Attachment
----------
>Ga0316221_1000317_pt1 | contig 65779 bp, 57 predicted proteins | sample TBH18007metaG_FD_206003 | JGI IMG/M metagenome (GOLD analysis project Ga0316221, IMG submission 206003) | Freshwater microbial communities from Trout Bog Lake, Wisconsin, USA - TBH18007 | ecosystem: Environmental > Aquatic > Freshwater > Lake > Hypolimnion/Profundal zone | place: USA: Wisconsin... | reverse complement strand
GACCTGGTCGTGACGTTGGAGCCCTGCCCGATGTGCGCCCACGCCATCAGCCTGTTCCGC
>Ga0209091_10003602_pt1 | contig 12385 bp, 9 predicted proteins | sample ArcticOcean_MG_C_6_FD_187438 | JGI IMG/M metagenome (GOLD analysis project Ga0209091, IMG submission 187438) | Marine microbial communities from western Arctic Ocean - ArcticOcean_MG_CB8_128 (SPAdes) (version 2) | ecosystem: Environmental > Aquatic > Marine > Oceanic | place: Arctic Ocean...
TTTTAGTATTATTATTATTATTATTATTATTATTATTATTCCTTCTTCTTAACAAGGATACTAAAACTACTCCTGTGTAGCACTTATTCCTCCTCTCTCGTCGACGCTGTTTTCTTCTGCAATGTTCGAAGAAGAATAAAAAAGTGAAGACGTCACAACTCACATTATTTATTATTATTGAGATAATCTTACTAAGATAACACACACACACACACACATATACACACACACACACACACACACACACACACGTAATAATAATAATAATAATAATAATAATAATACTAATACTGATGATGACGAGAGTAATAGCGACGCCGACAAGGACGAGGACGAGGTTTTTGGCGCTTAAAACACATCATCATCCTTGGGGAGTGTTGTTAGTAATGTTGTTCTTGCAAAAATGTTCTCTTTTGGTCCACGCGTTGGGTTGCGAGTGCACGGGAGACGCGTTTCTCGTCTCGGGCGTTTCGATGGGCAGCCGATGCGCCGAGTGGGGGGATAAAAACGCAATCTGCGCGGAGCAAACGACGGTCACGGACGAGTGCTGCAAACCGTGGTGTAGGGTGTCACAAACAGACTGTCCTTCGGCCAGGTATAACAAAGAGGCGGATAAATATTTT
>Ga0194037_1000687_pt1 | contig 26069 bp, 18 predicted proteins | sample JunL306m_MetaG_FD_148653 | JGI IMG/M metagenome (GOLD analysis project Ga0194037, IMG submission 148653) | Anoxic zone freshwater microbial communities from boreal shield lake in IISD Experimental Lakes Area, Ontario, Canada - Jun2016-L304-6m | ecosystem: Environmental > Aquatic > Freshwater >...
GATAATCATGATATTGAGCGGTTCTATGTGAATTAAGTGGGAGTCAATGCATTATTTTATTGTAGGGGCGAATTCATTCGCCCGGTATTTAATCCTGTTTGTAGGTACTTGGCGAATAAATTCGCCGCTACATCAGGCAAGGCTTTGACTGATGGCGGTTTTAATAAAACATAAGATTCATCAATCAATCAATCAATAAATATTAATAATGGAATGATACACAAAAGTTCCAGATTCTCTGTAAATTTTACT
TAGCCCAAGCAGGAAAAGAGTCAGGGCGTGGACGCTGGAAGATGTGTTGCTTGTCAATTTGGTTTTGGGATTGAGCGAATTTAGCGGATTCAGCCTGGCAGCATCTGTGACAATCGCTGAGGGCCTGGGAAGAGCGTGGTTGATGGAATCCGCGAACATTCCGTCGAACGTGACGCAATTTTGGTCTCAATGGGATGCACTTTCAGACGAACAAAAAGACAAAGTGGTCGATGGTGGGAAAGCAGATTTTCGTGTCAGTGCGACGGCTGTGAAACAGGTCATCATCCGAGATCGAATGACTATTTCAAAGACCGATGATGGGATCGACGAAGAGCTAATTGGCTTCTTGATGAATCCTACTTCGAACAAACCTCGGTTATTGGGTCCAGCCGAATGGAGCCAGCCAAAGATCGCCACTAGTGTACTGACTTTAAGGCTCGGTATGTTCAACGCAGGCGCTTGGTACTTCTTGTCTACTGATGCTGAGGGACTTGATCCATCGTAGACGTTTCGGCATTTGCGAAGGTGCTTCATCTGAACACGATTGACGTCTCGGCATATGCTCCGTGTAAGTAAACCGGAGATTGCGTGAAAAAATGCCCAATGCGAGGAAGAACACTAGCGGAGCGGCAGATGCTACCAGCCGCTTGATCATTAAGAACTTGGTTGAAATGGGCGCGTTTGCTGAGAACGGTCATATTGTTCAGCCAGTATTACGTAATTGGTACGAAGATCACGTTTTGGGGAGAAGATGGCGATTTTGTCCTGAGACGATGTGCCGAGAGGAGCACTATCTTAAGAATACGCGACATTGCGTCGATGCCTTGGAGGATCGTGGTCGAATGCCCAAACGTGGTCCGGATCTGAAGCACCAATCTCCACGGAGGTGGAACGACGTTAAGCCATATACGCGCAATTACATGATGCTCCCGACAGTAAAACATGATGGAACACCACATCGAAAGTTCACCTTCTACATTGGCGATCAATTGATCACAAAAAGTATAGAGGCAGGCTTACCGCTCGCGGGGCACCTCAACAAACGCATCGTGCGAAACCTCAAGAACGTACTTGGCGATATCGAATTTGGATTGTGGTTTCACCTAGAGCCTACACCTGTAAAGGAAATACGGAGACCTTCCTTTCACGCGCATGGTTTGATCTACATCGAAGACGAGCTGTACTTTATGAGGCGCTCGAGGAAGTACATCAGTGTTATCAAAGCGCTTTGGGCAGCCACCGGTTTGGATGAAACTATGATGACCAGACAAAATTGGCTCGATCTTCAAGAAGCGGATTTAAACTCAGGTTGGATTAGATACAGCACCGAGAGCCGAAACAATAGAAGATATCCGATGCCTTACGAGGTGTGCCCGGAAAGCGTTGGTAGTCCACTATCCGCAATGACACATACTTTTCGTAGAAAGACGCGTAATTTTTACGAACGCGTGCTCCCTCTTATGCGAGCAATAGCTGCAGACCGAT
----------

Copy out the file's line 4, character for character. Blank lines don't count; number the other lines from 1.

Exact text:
TTTTAGTATTATTATTATTATTATTATTATTATTATTATTCCTTCTTCTTAACAAGGATACTAAAACTACTCCTGTGTAGCACTTATTCCTCCTCTCTCGTCGACGCTGTTTTCTTCTGCAATGTTCGAAGAAGAATAAAAAAGTGAAGACGTCACAACTCACATTATTTATTATTATTGAGATAATCTTACTAAGATAACACACACACACACACACATATACACACACACACACACACACACACACACACGTAATAATAATAATAATAATAATAATAATAATACTAATACTGATGATGACGAGAGTAATAGCGACGCCGACAAGGACGAGGACGAGGTTTTTGGCGCTTAAAACACATCATCATCCTTGGGGAGTGTTGTTAGTAATGTTGTTCTTGCAAAAATGTTCTCTTTTGGTCCACGCGTTGGGTTGCGAGTGCACGGGAGACGCGTTTCTCGTCTCGGGCGTTTCGATGGGCAGCCGATGCGCCGAGTGGGGGGATAAAAACGCAATCTGCGCGGAGCAAACGACGGTCACGGACGAGTGCTGCAAACCGTGGTGTAGGGTGTCACAAACAGACTGTCCTTCGGCCAGGTATAACAAAGAGGCGGATAAATATTTT